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You’d Be Safer At the Back  (2021)

God's Holy Trousers

1. Castroturf (3m 45s)

Mountjoy’s great aunt Sophia once danced a drunken Christmas Eve tango under the twinkling stars with Che Guevara on the roof of Havana’s Barcardi Building. Which is undeniably cool. That she slipped on one of Guevara’s spent cigars and plummeted to her untimely death, crushing eleven hapless Cubans in a crowd of revellers below, is arguably less so. Ho hum.

2. Electro (2m 54s)

Electro is the name of a miniscule planet, umpteen billion light years away, that is beyond the ken of all but the keenest astronomer. Mountjoy and Morrid were invited there once for afternoon tea by Electro’s emperor, a raving fan of the Trousers’ poppy fusion, but had to cancel at the eleventh hour owing to a beastly case of the grippe and a near-fatal paper cut.

3. Polyglot (3m 25s)

Mountjoy, Morrid and The Moksha Man are the last known speakers of Low Trouserish, an esoteric tongue that neither forms part of any broader linguistic family nor uses vowels and consonants. Instead, meaning, if indeed there is any at all, is conveyed by spitting small pebbles onto an out-of-focus daguerreotype of the Eiffel Tour, while grunting in obscure time signatures.

4. Mu Fanchu (3m 32s)

It is a little known fact that Sax Rohmer’s fictional villain Dr Fu Manchu was based on a real-life blackguard, an evil 19th century miscreant feared throughout the Far East for subjecting his victims to overexposure to mu major chords. These he would serve up on elaborate uchiwa and force feed to his terrified prey. This track aims, with some success we feel, to capture that dread.

5. Rosie (2m 58s)

This track is named after a cup of tea, one brewed strong as oxtail soup for the delectation of an amply bottom-clefted navvy, such as Morrid’s cousin Tarquin.

6. Devil's Advocate (3m 17s)

Although today it has a broader use, historically a devil’s advocate was a person appointed by the Roman Catholic Church to challenge a proposed beatification or canonisation, or the verification of a miracle. Whilst never being put forward for a sainthood, Mountjoy has been known to perform several miracles. Only last week, during a game of Finnish Three-Man billiards, he pulled off a frankly outrageous four-ball cannon that Morrid swears defied the law of physics.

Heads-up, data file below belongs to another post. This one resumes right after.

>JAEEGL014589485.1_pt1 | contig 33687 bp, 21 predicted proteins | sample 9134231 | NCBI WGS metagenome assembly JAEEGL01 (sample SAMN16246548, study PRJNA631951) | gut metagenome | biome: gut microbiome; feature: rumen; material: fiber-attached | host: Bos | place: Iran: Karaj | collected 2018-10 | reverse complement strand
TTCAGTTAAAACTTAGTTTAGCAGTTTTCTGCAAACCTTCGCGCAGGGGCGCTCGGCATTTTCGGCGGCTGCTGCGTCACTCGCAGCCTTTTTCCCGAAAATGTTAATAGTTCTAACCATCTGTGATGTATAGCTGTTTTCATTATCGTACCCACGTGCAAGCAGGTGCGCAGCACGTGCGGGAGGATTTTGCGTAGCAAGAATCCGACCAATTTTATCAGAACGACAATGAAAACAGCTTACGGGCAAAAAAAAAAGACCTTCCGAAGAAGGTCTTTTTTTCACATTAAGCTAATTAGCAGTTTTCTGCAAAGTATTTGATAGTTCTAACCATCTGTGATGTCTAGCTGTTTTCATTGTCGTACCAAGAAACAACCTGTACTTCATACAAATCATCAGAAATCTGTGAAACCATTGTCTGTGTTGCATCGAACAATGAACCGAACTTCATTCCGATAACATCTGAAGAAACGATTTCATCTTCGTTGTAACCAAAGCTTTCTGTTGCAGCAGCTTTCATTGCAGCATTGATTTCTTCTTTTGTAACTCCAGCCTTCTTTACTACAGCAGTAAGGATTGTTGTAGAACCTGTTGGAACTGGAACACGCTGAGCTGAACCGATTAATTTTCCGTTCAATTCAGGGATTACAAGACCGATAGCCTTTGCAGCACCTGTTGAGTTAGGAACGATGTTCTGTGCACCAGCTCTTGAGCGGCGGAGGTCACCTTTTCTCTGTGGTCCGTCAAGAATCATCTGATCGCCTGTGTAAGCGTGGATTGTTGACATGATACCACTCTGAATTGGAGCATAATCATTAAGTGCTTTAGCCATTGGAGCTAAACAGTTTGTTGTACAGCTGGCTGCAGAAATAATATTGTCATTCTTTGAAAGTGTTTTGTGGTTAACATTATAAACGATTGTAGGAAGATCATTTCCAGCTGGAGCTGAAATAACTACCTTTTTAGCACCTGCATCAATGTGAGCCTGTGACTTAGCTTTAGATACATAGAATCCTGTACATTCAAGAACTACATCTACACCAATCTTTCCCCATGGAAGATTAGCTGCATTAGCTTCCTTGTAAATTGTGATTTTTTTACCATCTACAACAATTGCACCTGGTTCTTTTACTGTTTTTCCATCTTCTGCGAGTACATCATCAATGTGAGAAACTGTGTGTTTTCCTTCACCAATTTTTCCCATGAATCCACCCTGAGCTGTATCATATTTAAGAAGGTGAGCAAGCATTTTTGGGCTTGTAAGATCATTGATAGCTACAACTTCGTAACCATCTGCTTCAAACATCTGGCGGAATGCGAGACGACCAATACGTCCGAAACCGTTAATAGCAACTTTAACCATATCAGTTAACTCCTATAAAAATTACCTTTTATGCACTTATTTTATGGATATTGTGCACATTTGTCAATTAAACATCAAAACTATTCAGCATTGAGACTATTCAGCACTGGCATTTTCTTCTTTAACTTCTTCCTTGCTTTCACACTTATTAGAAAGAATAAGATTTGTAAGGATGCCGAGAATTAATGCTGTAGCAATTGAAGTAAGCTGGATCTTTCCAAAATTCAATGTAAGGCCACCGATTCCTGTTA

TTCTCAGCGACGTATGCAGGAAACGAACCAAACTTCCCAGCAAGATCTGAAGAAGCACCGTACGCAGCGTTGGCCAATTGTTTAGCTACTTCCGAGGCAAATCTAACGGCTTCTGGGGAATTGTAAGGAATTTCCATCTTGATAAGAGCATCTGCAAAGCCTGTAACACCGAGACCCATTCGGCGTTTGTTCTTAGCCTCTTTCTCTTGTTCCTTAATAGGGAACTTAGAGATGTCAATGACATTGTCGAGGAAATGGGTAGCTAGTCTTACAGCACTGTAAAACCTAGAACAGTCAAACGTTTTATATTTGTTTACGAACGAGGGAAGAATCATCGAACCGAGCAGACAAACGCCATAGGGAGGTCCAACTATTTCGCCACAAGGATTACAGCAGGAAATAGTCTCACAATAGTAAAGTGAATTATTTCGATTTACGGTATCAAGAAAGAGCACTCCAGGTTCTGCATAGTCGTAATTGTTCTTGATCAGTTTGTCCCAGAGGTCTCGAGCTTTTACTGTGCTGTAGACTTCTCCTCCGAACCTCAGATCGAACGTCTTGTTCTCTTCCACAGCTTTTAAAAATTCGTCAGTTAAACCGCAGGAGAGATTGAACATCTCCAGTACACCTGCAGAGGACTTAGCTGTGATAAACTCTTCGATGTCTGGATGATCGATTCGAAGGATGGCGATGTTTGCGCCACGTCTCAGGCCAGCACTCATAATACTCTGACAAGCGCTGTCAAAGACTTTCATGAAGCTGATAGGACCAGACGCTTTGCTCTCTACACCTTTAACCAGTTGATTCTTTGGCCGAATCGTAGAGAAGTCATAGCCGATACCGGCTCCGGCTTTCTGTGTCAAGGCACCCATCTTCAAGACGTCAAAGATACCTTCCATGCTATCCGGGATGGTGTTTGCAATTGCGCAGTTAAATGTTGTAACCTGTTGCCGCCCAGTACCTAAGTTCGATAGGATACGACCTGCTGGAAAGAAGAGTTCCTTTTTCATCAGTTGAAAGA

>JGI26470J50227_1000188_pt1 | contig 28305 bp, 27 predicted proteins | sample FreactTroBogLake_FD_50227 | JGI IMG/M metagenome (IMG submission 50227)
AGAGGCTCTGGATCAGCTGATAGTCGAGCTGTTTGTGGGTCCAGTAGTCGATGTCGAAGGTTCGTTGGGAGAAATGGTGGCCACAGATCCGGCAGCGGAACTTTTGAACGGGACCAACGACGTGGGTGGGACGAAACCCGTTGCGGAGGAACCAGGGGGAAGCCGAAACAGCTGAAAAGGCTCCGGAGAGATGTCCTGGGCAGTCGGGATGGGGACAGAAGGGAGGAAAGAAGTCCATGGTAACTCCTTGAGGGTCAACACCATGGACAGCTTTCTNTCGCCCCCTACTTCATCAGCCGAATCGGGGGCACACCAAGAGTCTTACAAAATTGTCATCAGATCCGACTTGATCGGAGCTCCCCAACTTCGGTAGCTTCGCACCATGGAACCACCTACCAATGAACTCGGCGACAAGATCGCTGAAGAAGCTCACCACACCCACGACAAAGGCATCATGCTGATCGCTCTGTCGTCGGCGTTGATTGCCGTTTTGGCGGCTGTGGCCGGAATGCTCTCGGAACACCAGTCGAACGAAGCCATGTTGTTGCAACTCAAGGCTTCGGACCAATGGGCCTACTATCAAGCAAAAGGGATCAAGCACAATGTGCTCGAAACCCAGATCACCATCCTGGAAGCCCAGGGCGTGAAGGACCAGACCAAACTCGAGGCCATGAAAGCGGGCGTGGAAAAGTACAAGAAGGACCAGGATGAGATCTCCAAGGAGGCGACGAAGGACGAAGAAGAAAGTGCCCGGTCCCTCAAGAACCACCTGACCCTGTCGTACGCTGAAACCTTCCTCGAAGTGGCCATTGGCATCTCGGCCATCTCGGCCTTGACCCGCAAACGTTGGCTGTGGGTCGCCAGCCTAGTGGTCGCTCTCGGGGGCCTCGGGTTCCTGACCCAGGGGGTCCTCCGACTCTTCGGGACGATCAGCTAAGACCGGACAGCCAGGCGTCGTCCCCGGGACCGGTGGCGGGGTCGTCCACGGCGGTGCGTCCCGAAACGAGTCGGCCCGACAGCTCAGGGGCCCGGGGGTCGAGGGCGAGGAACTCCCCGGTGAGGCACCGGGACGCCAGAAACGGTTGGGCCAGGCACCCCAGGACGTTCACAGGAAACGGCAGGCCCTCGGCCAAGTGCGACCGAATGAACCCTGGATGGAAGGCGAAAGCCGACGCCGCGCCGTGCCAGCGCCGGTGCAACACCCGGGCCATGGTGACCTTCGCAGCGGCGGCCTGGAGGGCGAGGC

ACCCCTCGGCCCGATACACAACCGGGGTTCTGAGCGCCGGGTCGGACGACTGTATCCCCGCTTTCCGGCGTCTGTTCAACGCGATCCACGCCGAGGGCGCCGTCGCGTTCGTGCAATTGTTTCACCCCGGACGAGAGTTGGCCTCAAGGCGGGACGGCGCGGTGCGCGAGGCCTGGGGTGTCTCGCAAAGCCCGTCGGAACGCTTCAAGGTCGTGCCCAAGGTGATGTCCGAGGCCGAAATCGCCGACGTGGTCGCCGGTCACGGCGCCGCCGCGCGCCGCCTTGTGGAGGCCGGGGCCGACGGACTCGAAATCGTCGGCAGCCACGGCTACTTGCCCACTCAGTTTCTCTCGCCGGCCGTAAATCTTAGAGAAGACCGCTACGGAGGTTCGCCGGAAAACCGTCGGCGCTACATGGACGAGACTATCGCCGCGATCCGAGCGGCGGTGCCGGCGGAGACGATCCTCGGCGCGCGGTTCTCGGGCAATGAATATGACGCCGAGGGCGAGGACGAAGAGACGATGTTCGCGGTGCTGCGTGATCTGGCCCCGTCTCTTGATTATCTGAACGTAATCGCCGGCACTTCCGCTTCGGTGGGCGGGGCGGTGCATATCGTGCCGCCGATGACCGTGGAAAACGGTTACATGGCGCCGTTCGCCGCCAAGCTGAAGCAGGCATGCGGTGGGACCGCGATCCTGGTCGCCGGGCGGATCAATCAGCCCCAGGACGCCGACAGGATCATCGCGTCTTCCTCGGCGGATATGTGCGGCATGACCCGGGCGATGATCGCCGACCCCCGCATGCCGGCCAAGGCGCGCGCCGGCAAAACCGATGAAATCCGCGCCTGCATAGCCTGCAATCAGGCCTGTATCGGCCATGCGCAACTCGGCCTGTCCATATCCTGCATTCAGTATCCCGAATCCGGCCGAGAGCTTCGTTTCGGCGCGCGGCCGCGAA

7. Hero of Switzerland (3m 43s)

Despite what you might think, this track does not refer to William Tell, the Swiss eejit who shot an apple from his son’s tender bonce with an arrow. Instead, it is a paean to a dingy public house situated in the Lugga Barugga Junction area of South London, a neighbourhood not known in particular for a wealth of either heroes or natives of Helvetica.

8. What Was It Doing Under the Bed? (3m 10s)

Why was it in the house even? Such activity is unhygienic, unseemly and almost certainly in contravention of too many laws to mention. That being said, it is gratifying to know that the item in question is now in safe, if somewhat grubby, hands.

9. Ziggurat (4m 13s)

One of the earliest known ziggurats, a type of massive structure built in ancient Mesopotamia, was constructed by King Ur-Ammu in the early Bronze Age. Its purpose was not, as originally hypothesised, that of a shrine, but rather a store for the king’s vast collection of proto-guitars. Furthermore, recent evidence sheds light on the Trousers’ theory that it was Ur-Ammu, and not sadly deceased axe-maestro Edward Van Halen, who was the driving force behind the technique of two-handed tapping.

©2021 All tracks written and performed by Morrid and Mountjoy



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